“This summer I am taking part in Pedaling for Parkinson’s – a cycling event that was created to raise awareness about Parkinson’s and raise funds for research. Your donations support the Pedaling for Parkinson’s Research Grant and the Parkinson Canada Research Program.
Parkinson’s is a neurodegenerative disease. Movement is normally controlled by dopamine, a chemical that carries signals between the nerves in the brain. When cells that normally produce dopamine die, the symptoms of Parkinson’s appear. Currently, there is no cure. The need is only increasing. More than 25 Canadians are diagnosed with Parkinson’s every day; more than one person every hour. By 2031, the number of people living with Parkinson’s in Canada will more than double. Your support fuels the increasing need for research to improve quality of life and ultimately find a cure.
With your support we can help Parkinson Canada realize their vision of a better life today for Canadians living with Parkinson’s; a world without Parkinson’s tomorrow.”
For the last three years, I have done the sprint duathlon. In 2015, I had not done any training and found the transition from the bike to the second run to be particularly troublesome. Last year I did some training in anticipation of that transition. However when I started the second run, my feet felt really flat and I had difficulty running. I attributed this to my somewhat overused running shoes and opted to finish the race in my bare feet.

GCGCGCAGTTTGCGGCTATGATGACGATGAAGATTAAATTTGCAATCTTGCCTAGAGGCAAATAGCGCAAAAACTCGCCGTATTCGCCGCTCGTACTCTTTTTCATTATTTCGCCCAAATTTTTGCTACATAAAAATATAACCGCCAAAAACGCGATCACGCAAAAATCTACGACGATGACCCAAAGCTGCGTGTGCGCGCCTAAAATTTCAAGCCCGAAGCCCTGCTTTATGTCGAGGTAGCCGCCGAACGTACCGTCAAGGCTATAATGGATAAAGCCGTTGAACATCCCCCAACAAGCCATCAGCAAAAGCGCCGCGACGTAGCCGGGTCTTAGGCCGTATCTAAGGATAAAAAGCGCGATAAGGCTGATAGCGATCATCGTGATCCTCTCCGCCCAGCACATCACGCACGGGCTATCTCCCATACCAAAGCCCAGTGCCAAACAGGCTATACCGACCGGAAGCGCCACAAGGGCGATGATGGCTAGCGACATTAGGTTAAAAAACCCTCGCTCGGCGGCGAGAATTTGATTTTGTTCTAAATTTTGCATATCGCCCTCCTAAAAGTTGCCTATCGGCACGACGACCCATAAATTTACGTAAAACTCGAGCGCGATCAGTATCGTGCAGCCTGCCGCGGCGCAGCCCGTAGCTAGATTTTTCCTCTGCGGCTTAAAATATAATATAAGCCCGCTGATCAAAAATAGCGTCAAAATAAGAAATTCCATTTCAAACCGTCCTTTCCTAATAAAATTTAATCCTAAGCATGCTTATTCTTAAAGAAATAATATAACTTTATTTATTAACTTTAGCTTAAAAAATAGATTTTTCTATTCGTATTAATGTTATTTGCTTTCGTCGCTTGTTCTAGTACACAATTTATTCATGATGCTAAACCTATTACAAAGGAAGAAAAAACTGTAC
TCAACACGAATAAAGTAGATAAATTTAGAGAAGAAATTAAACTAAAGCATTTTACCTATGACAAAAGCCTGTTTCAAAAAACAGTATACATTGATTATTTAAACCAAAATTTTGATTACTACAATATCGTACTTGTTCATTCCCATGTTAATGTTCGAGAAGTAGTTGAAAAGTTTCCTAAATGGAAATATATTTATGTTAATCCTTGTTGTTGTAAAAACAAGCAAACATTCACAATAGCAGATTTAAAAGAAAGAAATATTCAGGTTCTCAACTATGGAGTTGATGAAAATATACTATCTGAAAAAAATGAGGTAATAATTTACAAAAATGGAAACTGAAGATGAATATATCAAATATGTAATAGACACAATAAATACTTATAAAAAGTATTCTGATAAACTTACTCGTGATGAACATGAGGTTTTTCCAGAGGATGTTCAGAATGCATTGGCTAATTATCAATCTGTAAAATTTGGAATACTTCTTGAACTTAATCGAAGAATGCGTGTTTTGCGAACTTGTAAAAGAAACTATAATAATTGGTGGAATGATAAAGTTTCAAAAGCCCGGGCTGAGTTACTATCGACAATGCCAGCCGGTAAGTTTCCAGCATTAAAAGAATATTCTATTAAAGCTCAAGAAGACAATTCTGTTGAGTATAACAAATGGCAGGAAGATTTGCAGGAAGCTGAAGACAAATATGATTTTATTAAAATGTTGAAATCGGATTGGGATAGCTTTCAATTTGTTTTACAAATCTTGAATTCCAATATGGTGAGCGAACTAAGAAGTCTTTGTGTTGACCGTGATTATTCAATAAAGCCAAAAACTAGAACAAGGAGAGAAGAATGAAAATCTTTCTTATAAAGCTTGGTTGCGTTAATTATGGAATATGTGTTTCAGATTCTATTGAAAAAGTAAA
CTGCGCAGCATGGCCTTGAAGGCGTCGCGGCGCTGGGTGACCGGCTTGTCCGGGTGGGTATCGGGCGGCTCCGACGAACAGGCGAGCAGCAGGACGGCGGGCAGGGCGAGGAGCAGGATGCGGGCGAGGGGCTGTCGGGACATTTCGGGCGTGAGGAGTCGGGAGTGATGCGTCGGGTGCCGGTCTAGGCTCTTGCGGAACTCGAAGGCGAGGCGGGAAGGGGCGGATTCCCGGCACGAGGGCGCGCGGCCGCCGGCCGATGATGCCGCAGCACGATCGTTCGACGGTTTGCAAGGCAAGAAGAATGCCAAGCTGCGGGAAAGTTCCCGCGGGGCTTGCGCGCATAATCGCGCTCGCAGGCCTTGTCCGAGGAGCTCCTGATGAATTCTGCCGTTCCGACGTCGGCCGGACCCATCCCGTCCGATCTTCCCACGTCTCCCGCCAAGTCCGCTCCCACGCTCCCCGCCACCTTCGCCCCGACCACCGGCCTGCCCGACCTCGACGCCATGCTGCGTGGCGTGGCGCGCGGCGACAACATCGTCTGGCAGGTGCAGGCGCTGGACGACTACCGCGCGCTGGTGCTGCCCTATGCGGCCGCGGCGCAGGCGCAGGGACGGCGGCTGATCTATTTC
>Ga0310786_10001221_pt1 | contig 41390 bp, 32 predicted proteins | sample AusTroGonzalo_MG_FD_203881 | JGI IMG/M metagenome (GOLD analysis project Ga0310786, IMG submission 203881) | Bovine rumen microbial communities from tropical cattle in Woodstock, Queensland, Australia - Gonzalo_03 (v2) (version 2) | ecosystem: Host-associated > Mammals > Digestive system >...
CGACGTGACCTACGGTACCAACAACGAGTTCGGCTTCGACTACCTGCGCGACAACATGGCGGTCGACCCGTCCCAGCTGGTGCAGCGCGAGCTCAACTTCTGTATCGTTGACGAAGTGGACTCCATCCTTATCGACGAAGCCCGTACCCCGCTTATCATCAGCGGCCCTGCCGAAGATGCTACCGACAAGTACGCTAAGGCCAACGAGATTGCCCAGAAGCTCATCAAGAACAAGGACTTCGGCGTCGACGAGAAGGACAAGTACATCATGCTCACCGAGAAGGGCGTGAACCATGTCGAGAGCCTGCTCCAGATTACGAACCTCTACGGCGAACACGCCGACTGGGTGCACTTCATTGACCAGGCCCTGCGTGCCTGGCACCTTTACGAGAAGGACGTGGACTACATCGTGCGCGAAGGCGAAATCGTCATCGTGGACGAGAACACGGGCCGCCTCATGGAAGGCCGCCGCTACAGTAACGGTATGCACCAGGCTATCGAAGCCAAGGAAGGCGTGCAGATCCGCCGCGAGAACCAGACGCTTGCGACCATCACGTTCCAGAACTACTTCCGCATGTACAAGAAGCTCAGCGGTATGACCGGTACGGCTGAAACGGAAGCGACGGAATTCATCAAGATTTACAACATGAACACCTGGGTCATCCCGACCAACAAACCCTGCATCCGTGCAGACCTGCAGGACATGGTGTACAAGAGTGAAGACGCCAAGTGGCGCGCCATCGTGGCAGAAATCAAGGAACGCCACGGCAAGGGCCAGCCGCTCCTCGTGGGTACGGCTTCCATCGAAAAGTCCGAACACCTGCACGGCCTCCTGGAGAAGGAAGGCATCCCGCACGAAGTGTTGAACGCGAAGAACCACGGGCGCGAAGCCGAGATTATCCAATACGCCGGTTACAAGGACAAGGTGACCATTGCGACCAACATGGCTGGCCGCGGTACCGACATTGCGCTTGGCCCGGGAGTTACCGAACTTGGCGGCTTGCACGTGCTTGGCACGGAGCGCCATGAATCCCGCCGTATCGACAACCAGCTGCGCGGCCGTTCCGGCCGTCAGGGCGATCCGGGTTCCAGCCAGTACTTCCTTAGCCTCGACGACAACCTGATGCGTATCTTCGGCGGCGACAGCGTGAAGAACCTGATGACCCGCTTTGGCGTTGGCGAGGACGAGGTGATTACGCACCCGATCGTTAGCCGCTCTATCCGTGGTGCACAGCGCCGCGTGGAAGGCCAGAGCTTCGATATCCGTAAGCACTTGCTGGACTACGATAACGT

In hindsight, the problem was not my sneakers. In April, I was diagnosed with Parkinson’s disease. My symptoms include an inability to make my right foot do what I want it to do. I now think this is why I had difficulty last year.
I used to like running. Now I find it frustrating because it just doesn’t feel normal. I almost bailed on the race this year, but my cousin Tara convinced me to participate. I decided that I would enjoy the morning, hanging out with my friends and fellow competitors. I walked most of the second leg, enjoying the sunshine, the views of Lake Huron and the amazing support from everyone involved. Fellow competitors, volunteers and strangers on the street smiled, waved, honked horns, and yelled words of encouragement as I passed by. I had fun.
I don’t know if I’ll do the race next year. I’ll decide how I feel closer to registration but I might volunteer if racing seems like too much.
Susan Fullerton, a lawyer working for the government, lives in Toronto. She is an avid traveller who has had varying levels of fitness throughout her life. These days, she’s focused on being a reformed hoarder, trying to make better choices about how she spends her time and money.